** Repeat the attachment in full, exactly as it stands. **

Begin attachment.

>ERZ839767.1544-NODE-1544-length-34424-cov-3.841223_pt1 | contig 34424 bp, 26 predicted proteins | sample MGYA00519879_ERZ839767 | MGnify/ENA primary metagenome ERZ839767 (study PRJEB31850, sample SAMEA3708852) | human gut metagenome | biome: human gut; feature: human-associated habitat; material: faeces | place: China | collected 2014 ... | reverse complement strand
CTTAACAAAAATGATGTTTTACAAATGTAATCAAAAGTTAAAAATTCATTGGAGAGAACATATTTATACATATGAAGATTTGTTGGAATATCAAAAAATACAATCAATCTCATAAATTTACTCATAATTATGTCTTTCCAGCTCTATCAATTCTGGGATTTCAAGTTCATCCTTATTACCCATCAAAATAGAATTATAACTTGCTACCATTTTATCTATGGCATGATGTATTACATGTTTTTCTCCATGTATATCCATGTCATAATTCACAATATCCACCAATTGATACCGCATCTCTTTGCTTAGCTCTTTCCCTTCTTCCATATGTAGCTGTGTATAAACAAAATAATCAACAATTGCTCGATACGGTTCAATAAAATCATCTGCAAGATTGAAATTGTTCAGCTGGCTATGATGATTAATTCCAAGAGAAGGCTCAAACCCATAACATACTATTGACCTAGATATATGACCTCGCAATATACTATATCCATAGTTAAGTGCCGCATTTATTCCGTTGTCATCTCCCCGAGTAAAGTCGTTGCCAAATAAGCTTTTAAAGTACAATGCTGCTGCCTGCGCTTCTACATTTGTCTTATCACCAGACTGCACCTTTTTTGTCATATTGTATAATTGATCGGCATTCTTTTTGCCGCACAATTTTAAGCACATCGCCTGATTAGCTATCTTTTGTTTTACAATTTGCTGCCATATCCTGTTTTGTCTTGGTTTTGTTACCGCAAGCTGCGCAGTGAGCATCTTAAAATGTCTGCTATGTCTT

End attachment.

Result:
>ERZ839767.1544-NODE-1544-length-34424-cov-3.841223_pt1 | contig 34424 bp, 26 predicted proteins | sample MGYA00519879_ERZ839767 | MGnify/ENA primary metagenome ERZ839767 (study PRJEB31850, sample SAMEA3708852) | human gut metagenome | biome: human gut; feature: human-associated habitat; material: faeces | place: China | collected 2014 ... | reverse complement strand
CTTAACAAAAATGATGTTTTACAAATGTAATCAAAAGTTAAAAATTCATTGGAGAGAACATATTTATACATATGAAGATTTGTTGGAATATCAAAAAATACAATCAATCTCATAAATTTACTCATAATTATGTCTTTCCAGCTCTATCAATTCTGGGATTTCAAGTTCATCCTTATTACCCATCAAAATAGAATTATAACTTGCTACCATTTTATCTATGGCATGATGTATTACATGTTTTTCTCCATGTATATCCATGTCATAATTCACAATATCCACCAATTGATACCGCATCTCTTTGCTTAGCTCTTTCCCTTCTTCCATATGTAGCTGTGTATAAACAAAATAATCAACAATTGCTCGATACGGTTCAATAAAATCATCTGCAAGATTGAAATTGTTCAGCTGGCTATGATGATTAATTCCAAGAGAAGGCTCAAACCCATAACATACTATTGACCTAGATATATGACCTCGCAATATACTATATCCATAGTTAAGTGCCGCATTTATTCCGTTGTCATCTCCCCGAGTAAAGTCGTTGCCAAATAAGCTTTTAAAGTACAATGCTGCTGCCTGCGCTTCTACATTTGTCTTATCACCAGACTGCACCTTTTTTGTCATATTGTATAATTGATCGGCATTCTTTTTGCCGCACAATTTTAAGCACATCGCCTGATTAGCTATCTTTTGTTTTACAATTTGCTGCCATATCCTGTTTTGTCTTGGTTTTGTTACCGCAAGCTGCGCAGTGAGCATCTTAAAATGTCTGCTATGTCTT